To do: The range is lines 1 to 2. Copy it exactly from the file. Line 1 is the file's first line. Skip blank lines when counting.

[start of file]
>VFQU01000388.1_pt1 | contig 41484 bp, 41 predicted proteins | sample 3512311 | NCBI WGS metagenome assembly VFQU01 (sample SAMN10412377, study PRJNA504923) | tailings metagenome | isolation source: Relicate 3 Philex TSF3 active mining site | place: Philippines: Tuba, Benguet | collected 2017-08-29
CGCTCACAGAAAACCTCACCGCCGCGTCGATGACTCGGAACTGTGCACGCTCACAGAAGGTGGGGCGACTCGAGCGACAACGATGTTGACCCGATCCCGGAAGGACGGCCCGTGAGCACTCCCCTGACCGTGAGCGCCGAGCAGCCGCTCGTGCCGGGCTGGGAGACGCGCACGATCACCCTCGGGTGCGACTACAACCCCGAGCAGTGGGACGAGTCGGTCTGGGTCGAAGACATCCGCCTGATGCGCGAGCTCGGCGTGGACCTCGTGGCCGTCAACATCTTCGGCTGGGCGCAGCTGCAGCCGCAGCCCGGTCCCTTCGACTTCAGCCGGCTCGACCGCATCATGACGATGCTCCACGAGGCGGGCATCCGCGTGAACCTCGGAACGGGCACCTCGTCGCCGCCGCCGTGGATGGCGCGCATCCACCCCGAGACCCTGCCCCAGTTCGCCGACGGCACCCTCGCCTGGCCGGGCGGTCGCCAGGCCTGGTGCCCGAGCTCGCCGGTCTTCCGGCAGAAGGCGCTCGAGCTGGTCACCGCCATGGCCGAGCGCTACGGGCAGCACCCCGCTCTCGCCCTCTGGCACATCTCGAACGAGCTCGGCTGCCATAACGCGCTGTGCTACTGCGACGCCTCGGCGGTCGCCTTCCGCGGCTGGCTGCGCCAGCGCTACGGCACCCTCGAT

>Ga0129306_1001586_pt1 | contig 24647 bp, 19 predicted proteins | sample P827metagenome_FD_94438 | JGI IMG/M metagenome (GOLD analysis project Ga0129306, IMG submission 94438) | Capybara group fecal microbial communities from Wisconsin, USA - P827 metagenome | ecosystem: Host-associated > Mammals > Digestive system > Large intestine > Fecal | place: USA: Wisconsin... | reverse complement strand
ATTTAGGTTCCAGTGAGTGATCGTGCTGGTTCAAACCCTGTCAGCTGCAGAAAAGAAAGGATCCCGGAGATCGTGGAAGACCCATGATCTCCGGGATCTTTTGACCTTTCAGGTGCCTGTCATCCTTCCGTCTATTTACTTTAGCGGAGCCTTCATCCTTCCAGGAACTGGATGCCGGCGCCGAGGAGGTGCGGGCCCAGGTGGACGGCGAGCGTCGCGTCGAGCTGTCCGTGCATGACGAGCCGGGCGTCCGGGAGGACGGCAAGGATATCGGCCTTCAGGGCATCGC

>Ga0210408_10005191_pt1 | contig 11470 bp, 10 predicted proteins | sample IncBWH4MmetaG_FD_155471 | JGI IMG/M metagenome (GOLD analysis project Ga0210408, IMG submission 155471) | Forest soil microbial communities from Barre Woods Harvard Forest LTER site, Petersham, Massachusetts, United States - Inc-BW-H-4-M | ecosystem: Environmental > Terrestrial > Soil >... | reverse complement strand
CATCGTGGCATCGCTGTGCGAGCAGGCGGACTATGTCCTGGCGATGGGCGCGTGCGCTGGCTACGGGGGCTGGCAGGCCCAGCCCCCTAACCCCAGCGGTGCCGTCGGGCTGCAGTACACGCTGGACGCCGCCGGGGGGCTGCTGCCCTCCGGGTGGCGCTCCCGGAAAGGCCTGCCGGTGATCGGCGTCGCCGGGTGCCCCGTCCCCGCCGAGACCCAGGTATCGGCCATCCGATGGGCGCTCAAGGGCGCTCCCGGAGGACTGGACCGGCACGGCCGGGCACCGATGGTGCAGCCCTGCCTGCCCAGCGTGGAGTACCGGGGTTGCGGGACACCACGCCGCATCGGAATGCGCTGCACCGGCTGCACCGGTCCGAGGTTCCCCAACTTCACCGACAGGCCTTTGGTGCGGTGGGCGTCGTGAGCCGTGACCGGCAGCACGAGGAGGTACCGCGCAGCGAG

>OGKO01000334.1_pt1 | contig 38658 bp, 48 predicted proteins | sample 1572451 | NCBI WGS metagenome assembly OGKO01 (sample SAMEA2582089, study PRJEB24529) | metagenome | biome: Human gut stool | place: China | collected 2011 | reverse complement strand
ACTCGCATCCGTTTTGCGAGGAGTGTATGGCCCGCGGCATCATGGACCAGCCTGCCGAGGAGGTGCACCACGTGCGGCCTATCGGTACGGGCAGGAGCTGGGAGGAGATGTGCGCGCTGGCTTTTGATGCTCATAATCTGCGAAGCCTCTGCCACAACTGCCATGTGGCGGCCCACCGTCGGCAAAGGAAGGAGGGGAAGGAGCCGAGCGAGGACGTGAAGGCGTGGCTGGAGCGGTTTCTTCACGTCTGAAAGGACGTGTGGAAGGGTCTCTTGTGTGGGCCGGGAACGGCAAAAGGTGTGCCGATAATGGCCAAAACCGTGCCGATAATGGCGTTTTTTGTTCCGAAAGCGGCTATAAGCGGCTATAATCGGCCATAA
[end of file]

>VFQU01000388.1_pt1 | contig 41484 bp, 41 predicted proteins | sample 3512311 | NCBI WGS metagenome assembly VFQU01 (sample SAMN10412377, study PRJNA504923) | tailings metagenome | isolation source: Relicate 3 Philex TSF3 active mining site | place: Philippines: Tuba, Benguet | collected 2017-08-29
CGCTCACAGAAAACCTCACCGCCGCGTCGATGACTCGGAACTGTGCACGCTCACAGAAGGTGGGGCGACTCGAGCGACAACGATGTTGACCCGATCCCGGAAGGACGGCCCGTGAGCACTCCCCTGACCGTGAGCGCCGAGCAGCCGCTCGTGCCGGGCTGGGAGACGCGCACGATCACCCTCGGGTGCGACTACAACCCCGAGCAGTGGGACGAGTCGGTCTGGGTCGAAGACATCCGCCTGATGCGCGAGCTCGGCGTGGACCTCGTGGCCGTCAACATCTTCGGCTGGGCGCAGCTGCAGCCGCAGCCCGGTCCCTTCGACTTCAGCCGGCTCGACCGCATCATGACGATGCTCCACGAGGCGGGCATCCGCGTGAACCTCGGAACGGGCACCTCGTCGCCGCCGCCGTGGATGGCGCGCATCCACCCCGAGACCCTGCCCCAGTTCGCCGACGGCACCCTCGCCTGGCCGGGCGGTCGCCAGGCCTGGTGCCCGAGCTCGCCGGTCTTCCGGCAGAAGGCGCTCGAGCTGGTCACCGCCATGGCCGAGCGCTACGGGCAGCACCCCGCTCTCGCCCTCTGGCACATCTCGAACGAGCTCGGCTGCCATAACGCGCTGTGCTACTGCGACGCCTCGGCGGTCGCCTTCCGCGGCTGGCTGCGCCAGCGCTACGGCACCCTCGAT